So this is the first time I am posting on this website, so I am sorry for any possible breach of etiquette.

I have just finished my first year with a cumulative GPA of 3.55. However, with that I have also received an F on 1st year Writing due to late submission. The excusable reasons were lack of motivation and the pressure from 3 cumulative finals, but the main reason was my procrastination habits. I wonder if grad schools will single out this F as me being a potentially irresponsible person, or will they overlook it if I get good results on most of the other courses. Also, will redoing this course with an A helps the overall outlook of my portfolio much?

I appreciate if anyone can share any anecdotes about accepted grad students with an F or two in their portfolio so that my conscience would stop gnawing on me.


1 Answer 1


It depends on the school you apply to, but it's usually not a big deal to have one failure in first year. I am making the assumption that by "first year" you mean literally first year - as in this is your first year in university and last year you were in high school.

I can speak with confidence only from a Canadian perspective, so please see what others say from around the world. The vast majority of schools in Canada require you to maintain a certain average in your final two years of study in your undergraduate program, and the first two years are not considered. I have at least two colleagues who failed more than one course in their undergrad first and second year and were still admitted. See here as an example of what these admissions requirements are.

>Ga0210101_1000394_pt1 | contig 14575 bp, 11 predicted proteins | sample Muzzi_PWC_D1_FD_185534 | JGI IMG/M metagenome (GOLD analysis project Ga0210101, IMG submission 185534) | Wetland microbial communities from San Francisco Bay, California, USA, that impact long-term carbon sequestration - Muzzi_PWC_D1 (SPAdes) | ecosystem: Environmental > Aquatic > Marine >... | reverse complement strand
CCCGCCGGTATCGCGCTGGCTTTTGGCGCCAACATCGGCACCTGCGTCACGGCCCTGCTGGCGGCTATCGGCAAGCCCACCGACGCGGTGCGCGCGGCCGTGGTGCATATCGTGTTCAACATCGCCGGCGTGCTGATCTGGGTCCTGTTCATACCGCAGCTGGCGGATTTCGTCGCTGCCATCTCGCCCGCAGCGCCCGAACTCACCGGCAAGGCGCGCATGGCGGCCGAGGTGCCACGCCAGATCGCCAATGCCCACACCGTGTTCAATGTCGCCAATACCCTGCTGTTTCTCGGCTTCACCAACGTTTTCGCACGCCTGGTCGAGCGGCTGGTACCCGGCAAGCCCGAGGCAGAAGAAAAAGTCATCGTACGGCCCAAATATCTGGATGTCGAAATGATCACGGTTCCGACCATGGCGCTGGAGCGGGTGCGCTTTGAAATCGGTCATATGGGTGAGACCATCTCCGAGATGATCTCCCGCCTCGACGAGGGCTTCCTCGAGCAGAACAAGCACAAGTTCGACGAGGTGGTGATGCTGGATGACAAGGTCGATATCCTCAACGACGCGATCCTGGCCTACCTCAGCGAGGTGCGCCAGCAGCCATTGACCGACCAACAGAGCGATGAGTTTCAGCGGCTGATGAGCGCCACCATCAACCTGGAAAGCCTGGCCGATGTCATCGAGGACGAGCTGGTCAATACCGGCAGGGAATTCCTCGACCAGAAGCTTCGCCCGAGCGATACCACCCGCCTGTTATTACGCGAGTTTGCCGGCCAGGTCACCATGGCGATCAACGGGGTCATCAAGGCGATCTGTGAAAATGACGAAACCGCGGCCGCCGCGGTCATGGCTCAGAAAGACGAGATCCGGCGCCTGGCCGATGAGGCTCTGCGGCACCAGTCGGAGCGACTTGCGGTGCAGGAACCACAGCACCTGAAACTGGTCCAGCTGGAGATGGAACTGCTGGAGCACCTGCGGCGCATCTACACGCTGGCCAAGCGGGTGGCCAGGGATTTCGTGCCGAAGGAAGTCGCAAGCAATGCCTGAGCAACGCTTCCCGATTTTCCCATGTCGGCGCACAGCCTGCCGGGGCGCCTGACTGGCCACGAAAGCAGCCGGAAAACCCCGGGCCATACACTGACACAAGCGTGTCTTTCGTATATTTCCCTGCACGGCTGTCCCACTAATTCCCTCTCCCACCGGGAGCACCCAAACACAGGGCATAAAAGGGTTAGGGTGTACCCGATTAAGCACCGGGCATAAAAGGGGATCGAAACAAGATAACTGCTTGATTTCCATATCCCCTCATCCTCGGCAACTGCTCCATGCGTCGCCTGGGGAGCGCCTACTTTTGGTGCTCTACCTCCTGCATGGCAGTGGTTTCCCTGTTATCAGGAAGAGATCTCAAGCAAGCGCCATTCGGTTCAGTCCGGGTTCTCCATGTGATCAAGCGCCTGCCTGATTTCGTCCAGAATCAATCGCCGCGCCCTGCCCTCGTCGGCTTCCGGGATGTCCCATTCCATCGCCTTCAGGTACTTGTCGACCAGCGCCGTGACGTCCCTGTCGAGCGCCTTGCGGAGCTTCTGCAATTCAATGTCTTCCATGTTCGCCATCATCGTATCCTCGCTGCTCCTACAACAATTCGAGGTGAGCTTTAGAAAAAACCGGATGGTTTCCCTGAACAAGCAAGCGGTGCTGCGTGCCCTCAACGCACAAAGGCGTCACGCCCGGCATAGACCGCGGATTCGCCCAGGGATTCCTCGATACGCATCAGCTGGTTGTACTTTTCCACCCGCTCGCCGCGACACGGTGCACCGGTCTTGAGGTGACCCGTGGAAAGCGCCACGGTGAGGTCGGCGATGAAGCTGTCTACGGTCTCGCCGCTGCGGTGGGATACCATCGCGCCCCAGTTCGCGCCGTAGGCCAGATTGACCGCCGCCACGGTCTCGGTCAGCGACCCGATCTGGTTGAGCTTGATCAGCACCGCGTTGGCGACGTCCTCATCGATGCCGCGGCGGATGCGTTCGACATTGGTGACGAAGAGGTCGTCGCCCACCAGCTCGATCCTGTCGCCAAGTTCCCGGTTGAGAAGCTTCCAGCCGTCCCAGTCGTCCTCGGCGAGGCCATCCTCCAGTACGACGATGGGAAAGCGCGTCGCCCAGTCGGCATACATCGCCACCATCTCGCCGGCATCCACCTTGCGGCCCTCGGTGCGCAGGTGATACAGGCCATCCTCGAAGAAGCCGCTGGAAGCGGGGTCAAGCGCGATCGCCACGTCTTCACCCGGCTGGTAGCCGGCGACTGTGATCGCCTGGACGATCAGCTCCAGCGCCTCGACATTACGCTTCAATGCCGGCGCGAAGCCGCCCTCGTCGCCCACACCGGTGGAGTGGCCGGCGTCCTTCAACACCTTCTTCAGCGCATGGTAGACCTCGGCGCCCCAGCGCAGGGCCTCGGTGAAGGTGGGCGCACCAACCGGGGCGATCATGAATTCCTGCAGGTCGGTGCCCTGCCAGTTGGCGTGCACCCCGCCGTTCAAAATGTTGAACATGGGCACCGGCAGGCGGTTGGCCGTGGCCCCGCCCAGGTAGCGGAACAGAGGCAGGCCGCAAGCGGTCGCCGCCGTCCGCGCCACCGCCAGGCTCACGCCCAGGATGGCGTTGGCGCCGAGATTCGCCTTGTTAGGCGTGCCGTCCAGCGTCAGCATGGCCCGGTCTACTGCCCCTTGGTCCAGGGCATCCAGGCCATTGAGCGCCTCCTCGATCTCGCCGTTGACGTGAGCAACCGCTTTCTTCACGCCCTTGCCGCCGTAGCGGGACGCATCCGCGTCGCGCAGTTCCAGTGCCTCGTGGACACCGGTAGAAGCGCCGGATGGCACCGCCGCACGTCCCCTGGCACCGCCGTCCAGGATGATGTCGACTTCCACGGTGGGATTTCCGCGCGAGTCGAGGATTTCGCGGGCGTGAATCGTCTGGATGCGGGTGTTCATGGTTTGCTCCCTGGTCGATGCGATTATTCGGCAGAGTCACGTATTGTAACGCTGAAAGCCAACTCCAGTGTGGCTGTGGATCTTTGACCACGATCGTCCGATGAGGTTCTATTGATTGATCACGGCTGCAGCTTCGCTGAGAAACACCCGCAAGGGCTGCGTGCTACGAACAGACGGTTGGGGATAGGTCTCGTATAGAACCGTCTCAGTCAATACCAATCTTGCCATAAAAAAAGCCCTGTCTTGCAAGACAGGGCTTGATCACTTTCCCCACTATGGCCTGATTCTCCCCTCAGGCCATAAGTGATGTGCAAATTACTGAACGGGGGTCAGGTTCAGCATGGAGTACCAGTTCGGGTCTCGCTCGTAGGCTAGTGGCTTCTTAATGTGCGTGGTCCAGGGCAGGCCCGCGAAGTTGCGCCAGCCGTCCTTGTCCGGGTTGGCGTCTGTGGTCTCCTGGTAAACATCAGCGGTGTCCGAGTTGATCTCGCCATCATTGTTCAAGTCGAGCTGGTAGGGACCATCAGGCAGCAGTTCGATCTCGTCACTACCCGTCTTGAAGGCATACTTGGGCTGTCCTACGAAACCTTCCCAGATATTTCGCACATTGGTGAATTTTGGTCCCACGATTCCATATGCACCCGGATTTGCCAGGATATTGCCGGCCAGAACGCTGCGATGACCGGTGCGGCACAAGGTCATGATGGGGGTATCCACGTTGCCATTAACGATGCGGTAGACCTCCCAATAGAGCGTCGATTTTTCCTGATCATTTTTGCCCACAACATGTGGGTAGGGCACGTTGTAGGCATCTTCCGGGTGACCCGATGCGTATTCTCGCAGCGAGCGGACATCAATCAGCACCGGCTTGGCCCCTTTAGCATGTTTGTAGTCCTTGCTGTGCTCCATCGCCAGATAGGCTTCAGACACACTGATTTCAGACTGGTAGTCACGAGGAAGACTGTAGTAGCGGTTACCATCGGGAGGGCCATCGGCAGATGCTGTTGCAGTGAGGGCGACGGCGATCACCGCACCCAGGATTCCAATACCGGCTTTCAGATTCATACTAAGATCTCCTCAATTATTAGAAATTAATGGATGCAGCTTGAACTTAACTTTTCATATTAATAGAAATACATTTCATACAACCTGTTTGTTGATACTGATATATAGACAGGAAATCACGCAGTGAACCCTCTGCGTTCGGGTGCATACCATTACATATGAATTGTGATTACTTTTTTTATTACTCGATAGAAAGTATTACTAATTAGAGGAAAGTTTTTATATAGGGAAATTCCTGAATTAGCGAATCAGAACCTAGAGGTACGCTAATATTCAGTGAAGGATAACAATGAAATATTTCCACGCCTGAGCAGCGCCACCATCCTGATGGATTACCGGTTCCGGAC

Doing a cursory glance at some international schools, the "last two years" thing doesn't appear to be universal but the admissions requirements are. For example, TU Delft in the Netherlands requires a minimum 75% overall GPA and "scores in key subjects to be good", which I presume is dependent on the program see here. No mention on failing grades and no inadmissibility is mentioned due to a failure.

Since it depends so much on where you apply, I can't say with 100% confidence that you will not have any troubles with your F. However, I can certainly assure you that you are not the first person who failed something in first year and still got in to grad school.

A more serious question you need to solve for yourself, probably with help from your academic advisors if they exist where you are, is how to recognize and prevent this from happening again. Failing a course basically means that there is a pattern of behaviour throughout a school term that led you to that state. Unless your writing course had a single, 100% final, it's unlikely that you were surprised by the failure. Recognizing the patterns early will help to prevent this again.

  • 2
    Thank you for your eye-opening final paragraph. The professor has warned me about getting an F if you do not submit the final papers on time but I still half-ignored it and focused on the main ones since my major is Biochemistry. I really need to solve my problem of procrastination soon.
    – Esyvir
    May 16, 2019 at 14:08
  • 2
    "I really need to solve my problem of procrastination soon." sounds like the statement "I will stop procrastinating tomorrow"... Set achievable & relevant goals for each day and complete them.
    – Solar Mike
    May 16, 2019 at 15:12

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